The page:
Historic City Hall

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On Nov. 16, 2014, City Hall celebrated its 110th anniversary. Built in the Classical Revival style by noted local architects Thomas P. Barber and Thomas MacLaren, City Hall was nominated to the National Register of Historic Places in 2001.

The current site for City Hall belonged to Cripple Creek mining magnate Winfield S. Stratton. Stratton agreed to donate three lots to the city if they agreed to build a structure of at least $100,000—final cost was approximately $140,000. City Hall was the seat of municipal government from 1904 to 1980 when the City Administration building was built. From 1980-97, City Hall was used for the municipal courts.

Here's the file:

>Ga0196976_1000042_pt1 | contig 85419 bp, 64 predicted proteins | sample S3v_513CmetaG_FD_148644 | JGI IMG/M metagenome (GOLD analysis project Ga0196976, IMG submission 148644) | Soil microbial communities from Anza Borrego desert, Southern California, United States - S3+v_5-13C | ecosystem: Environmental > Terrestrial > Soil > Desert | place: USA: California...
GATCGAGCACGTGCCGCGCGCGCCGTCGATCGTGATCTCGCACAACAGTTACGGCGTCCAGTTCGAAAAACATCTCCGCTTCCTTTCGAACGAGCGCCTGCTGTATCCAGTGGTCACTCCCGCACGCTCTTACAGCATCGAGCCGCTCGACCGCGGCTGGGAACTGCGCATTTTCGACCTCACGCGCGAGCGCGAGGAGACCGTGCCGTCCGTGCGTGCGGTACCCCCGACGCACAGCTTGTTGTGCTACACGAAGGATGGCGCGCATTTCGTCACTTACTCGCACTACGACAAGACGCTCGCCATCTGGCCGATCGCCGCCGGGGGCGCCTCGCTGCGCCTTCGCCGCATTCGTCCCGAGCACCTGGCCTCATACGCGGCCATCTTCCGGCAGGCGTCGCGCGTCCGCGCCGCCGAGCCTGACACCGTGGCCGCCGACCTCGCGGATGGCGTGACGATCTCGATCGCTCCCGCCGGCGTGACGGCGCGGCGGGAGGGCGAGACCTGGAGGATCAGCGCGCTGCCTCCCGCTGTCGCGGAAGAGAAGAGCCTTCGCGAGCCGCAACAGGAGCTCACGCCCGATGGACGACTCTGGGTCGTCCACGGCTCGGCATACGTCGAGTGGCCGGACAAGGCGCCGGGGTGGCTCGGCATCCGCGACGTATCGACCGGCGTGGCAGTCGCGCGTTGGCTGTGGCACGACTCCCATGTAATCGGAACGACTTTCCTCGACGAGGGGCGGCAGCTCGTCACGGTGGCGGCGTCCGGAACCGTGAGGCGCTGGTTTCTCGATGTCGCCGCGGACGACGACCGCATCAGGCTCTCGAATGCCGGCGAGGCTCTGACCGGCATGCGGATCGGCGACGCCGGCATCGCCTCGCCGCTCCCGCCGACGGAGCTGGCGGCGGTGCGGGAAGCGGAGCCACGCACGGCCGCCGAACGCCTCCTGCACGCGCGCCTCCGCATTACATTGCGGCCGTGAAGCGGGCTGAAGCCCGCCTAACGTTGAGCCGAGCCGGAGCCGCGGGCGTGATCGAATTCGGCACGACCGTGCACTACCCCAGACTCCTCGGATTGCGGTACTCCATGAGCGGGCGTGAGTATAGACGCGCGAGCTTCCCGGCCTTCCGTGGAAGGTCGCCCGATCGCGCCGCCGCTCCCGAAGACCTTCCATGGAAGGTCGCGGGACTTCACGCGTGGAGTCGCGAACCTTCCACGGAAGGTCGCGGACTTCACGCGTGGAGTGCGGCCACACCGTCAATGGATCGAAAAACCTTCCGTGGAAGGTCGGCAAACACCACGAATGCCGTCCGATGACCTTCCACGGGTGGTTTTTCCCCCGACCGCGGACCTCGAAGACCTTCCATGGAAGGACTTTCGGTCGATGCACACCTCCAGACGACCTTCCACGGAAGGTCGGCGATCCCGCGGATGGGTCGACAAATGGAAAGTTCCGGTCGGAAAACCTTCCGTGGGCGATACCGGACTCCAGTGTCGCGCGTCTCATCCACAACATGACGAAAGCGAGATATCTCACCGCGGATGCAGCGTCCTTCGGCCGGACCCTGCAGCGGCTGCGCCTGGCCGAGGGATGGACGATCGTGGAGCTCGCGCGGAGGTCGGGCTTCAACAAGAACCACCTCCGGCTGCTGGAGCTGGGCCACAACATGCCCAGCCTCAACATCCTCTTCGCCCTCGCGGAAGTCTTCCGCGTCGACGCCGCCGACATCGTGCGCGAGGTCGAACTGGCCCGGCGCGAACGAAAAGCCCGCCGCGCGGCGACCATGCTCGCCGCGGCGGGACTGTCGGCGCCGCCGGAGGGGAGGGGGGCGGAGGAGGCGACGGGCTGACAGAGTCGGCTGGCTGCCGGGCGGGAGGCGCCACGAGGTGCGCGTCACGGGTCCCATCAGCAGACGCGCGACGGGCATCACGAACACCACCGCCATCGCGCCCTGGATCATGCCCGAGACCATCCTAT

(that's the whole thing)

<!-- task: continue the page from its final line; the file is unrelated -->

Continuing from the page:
On Nov. 30, 2001, after an 18-month renovation to once again make City Hall a place for city residents to use and enjoy, City Hall was re-dedicated and City Council returned to historic City Hall council chambers.

In January 2014, City Council dedicated an area within City Hall - the Citizen Art Gallery -  to exhibit and celebrate citizen artwork. The gallery is located on the second floor.

Today, in addition to holding council meetings, City Hall is host to school tours and numerous citizen and nonprofit group meetings, at no charge, and chambers is used by a variety of groups, including the Liquor & Beer Licensing Board, the Planning Commission, the Utilities Board and various visiting and regularly scheduled groups.